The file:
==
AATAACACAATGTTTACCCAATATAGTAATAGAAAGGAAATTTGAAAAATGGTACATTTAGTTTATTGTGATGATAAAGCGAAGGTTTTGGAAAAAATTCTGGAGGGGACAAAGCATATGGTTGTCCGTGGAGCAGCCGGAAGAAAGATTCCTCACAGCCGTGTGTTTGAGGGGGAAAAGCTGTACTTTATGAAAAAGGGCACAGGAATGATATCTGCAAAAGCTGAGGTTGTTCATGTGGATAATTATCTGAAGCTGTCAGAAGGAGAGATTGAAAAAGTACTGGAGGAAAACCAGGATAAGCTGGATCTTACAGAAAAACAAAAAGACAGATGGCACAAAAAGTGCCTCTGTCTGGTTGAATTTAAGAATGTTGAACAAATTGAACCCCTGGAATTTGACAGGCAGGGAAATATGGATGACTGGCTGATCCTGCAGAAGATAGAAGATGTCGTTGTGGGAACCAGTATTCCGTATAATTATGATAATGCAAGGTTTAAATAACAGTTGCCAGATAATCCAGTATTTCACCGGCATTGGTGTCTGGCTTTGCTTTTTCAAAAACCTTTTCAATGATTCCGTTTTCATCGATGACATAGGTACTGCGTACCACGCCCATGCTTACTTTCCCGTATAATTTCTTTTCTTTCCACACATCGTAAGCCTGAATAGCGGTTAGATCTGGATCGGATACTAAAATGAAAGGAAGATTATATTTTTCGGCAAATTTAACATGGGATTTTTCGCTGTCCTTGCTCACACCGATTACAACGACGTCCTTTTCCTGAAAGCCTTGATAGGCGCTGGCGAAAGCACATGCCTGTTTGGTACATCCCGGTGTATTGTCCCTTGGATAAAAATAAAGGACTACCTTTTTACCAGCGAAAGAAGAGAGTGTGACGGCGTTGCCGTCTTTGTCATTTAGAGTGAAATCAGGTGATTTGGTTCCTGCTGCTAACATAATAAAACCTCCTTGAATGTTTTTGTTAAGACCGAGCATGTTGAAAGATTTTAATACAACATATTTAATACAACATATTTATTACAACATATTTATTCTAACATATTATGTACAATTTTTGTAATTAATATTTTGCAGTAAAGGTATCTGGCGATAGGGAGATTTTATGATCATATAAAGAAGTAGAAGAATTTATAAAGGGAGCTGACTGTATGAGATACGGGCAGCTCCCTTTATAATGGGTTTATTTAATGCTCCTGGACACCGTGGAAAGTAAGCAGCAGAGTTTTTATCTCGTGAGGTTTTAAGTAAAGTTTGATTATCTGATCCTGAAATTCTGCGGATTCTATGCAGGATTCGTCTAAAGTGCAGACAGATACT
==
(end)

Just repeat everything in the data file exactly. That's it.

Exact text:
AATAACACAATGTTTACCCAATATAGTAATAGAAAGGAAATTTGAAAAATGGTACATTTAGTTTATTGTGATGATAAAGCGAAGGTTTTGGAAAAAATTCTGGAGGGGACAAAGCATATGGTTGTCCGTGGAGCAGCCGGAAGAAAGATTCCTCACAGCCGTGTGTTTGAGGGGGAAAAGCTGTACTTTATGAAAAAGGGCACAGGAATGATATCTGCAAAAGCTGAGGTTGTTCATGTGGATAATTATCTGAAGCTGTCAGAAGGAGAGATTGAAAAAGTACTGGAGGAAAACCAGGATAAGCTGGATCTTACAGAAAAACAAAAAGACAGATGGCACAAAAAGTGCCTCTGTCTGGTTGAATTTAAGAATGTTGAACAAATTGAACCCCTGGAATTTGACAGGCAGGGAAATATGGATGACTGGCTGATCCTGCAGAAGATAGAAGATGTCGTTGTGGGAACCAGTATTCCGTATAATTATGATAATGCAAGGTTTAAATAACAGTTGCCAGATAATCCAGTATTTCACCGGCATTGGTGTCTGGCTTTGCTTTTTCAAAAACCTTTTCAATGATTCCGTTTTCATCGATGACATAGGTACTGCGTACCACGCCCATGCTTACTTTCCCGTATAATTTCTTTTCTTTCCACACATCGTAAGCCTGAATAGCGGTTAGATCTGGATCGGATACTAAAATGAAAGGAAGATTATATTTTTCGGCAAATTTAACATGGGATTTTTCGCTGTCCTTGCTCACACCGATTACAACGACGTCCTTTTCCTGAAAGCCTTGATAGGCGCTGGCGAAAGCACATGCCTGTTTGGTACATCCCGGTGTATTGTCCCTTGGATAAAAATAAAGGACTACCTTTTTACCAGCGAAAGAAGAGAGTGTGACGGCGTTGCCGTCTTTGTCATTTAGAGTGAAATCAGGTGATTTGGTTCCTGCTGCTAACATAATAAAACCTCCTTGAATGTTTTTGTTAAGACCGAGCATGTTGAAAGATTTTAATACAACATATTTAATACAACATATTTATTACAACATATTTATTCTAACATATTATGTACAATTTTTGTAATTAATATTTTGCAGTAAAGGTATCTGGCGATAGGGAGATTTTATGATCATATAAAGAAGTAGAAGAATTTATAAAGGGAGCTGACTGTATGAGATACGGGCAGCTCCCTTTATAATGGGTTTATTTAATGCTCCTGGACACCGTGGAAAGTAAGCAGCAGAGTTTTTATCTCGTGAGGTTTTAAGTAAAGTTTGATTATCTGATCCTGAAATTCTGCGGATTCTATGCAGGATTCGTCTAAAGTGCAGACAGATACT